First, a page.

As the old system breaks down, more and more raw talents like his are emerging, often nurtured by developers, and responding far more to their local environment than to any established universal standards. The food at 42 is eclectic, unpredictable, and very, very good. As you might expect, it isn't always pitch-perfect, but the Iberian flavors run clear and true in dishes like torched shrimp with piri-piri pepper glaze. Sometimes Goncalves' flair for theatricality gets the better of him. For instance, he serves braised octopus alongside lines of powdered red wine vinegar on a mirror an utterly over-the-top visual joke that nonetheless tastes (and looks) great. On some level, though, the food isn't even really the point in a space like this; 42 came into being not because White Plains needed a place where you could order a $39 seven-spice bison steak, but because the Ritz-Carlton needed a suitable clubhouse, commissary, and prestige restaurant. (There's a BLT Steak on the ground floor that occupies a more conventional restaurant niche.)
Goncalves isn't just running a restaurant; he's the de facto personal chef to the Ritz-Carlton's permanent residents, all of whom he knows personally and whom he serves off-the-menu specials upon request. "I feel like Anthony is part of my family," says Dr. Rudolph Nisi, a resident. "He can make me anything I want, anything I feel like." Then there are the logistics of running a restaurant atop a luxury hotel and condominium complex that are pretty insane: "Can you imagine what it's like to bring produce up 42 stories every day? I've had it take 45 minutes to get stuff up from the loading dock." (Chefs in other hotel restaurants can tell you far worse stories about their battles with the unionized staff, a problem 42 doesn't have.)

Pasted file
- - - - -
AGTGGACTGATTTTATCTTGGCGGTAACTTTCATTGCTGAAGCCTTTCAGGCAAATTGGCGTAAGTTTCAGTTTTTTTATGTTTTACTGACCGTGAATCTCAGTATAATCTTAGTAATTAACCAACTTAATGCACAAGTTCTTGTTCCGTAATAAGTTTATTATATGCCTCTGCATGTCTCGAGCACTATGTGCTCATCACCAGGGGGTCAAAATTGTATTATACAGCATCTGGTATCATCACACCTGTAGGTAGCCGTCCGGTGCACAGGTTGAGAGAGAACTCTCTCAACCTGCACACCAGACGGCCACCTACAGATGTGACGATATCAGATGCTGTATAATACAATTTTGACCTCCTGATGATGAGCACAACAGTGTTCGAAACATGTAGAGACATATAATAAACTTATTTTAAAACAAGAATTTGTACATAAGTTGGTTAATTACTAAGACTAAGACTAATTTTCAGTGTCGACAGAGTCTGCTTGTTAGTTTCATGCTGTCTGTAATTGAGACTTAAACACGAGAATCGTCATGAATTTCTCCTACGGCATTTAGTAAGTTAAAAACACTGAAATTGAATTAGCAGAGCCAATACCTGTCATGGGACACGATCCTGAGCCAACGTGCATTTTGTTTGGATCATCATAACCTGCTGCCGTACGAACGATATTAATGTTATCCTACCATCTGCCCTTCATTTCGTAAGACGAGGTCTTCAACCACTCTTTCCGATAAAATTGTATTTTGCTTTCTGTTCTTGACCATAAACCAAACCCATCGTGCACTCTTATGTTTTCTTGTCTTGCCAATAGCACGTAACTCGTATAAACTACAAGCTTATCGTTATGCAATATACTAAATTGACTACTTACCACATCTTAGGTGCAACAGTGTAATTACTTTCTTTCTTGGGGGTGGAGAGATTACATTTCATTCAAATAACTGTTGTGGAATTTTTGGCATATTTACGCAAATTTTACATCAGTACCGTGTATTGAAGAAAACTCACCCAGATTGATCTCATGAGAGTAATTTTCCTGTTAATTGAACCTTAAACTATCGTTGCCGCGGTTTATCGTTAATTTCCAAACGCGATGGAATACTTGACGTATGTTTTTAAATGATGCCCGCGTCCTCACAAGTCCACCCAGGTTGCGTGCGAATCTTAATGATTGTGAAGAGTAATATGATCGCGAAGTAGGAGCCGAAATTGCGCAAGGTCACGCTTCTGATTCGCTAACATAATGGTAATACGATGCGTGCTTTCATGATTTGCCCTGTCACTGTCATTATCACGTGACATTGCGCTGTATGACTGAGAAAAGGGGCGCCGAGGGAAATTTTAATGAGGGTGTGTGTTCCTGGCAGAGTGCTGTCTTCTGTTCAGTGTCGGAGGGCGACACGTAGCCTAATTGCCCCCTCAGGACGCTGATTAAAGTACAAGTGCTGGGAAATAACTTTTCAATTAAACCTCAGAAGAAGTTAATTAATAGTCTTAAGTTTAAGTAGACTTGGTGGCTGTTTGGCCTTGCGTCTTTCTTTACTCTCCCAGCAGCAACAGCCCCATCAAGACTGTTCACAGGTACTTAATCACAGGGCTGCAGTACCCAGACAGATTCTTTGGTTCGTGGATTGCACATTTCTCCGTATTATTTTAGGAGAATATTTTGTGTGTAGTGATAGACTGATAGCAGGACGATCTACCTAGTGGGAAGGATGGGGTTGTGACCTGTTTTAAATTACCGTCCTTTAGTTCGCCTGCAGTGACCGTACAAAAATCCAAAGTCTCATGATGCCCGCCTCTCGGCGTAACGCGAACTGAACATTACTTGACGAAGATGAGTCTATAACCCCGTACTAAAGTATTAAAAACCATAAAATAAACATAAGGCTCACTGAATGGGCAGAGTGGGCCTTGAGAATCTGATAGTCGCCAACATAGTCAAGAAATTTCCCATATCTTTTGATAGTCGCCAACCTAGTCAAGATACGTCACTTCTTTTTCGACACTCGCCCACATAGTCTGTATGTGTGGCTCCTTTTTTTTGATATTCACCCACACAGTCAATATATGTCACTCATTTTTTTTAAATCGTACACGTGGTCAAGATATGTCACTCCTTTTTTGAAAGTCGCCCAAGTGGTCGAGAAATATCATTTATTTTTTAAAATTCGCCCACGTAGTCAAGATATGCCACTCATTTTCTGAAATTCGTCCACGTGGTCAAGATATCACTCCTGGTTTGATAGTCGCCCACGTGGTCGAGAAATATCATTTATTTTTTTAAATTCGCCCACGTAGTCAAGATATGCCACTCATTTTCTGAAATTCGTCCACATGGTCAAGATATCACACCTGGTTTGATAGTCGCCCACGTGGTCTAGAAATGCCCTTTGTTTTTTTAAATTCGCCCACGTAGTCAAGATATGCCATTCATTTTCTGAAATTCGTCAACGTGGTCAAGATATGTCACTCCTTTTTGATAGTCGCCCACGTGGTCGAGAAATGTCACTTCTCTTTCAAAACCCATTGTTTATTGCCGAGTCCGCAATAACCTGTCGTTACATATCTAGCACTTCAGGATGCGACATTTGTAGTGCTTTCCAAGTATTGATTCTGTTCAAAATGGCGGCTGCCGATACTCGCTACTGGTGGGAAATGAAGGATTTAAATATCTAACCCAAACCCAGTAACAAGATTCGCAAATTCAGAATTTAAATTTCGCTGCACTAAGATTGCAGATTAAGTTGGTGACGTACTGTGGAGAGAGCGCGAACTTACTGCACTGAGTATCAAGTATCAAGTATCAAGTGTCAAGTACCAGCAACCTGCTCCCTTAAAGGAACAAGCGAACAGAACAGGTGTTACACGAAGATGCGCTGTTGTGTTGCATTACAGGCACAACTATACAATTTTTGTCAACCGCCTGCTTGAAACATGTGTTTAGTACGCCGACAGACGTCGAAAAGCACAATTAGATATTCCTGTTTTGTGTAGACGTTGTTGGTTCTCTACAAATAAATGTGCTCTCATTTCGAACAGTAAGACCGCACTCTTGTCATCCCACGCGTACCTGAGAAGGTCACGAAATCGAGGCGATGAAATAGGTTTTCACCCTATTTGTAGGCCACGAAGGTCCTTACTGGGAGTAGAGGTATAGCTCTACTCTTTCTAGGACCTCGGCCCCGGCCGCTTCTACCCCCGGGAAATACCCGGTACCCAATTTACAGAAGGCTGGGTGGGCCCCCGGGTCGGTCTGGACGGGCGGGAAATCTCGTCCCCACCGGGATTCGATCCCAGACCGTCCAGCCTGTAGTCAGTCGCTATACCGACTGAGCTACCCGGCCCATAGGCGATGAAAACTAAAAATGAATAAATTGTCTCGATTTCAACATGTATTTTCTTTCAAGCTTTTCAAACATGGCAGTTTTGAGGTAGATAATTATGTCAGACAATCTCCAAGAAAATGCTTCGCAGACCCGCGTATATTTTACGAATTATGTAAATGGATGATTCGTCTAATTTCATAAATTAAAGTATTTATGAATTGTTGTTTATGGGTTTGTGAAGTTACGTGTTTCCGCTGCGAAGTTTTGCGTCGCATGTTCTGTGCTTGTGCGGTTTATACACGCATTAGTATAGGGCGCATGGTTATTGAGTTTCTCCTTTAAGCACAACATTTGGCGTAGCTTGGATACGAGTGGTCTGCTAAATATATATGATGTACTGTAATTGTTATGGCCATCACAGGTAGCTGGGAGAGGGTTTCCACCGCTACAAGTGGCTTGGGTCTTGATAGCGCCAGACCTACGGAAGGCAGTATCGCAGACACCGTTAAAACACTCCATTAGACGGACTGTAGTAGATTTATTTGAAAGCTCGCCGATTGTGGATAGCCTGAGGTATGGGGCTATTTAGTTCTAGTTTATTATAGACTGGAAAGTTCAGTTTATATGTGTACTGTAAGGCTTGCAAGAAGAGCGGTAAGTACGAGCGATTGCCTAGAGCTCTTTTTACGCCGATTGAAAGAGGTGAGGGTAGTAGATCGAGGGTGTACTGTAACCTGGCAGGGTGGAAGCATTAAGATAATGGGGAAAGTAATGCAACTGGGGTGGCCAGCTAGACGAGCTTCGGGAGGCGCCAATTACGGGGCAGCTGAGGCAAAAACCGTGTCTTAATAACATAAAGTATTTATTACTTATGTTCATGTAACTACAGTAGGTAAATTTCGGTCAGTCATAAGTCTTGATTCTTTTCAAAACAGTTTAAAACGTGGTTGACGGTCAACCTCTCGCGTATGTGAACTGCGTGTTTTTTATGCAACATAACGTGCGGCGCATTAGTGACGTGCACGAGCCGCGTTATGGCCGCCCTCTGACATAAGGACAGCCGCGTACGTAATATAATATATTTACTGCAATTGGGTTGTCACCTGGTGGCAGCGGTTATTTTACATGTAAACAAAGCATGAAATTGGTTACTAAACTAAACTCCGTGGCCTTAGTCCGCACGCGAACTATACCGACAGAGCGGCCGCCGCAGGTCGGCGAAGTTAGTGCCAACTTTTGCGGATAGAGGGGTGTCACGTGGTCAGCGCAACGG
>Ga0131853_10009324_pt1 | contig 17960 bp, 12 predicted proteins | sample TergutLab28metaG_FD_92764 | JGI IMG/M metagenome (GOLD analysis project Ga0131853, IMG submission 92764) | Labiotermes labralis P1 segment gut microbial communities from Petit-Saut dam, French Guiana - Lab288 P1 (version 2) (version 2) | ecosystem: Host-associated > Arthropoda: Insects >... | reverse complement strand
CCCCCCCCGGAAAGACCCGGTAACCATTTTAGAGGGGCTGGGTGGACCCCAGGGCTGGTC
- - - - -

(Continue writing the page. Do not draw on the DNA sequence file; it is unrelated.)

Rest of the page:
Whatever challenges chefs in hotels and condos face, however, will get solved. Because that's where the restaurant business, at least its high-end form, is going. Some critics will say that's not a good thing, and some hotel restaurants are bound to be worse than their freestanding rivals, which have no safety net and have to get by on sheer quality alone. But, for better or for worse, fine dining has checked in to the big hotels and it won't be checking out anytime soon.
Josh Ozersky is a James Beard Awardwinning food writer and the author of The Hamburger: A History. His food video site, Ozersky.TV, is updated daily. He is currently at work on a biography of Colonel Sanders.
The original version of this article misidentified L20 as a joint venture with a condominium developer. It is not. The restaurant was built in partnership with the Lettuce Entertain You Enterprises restaurant group.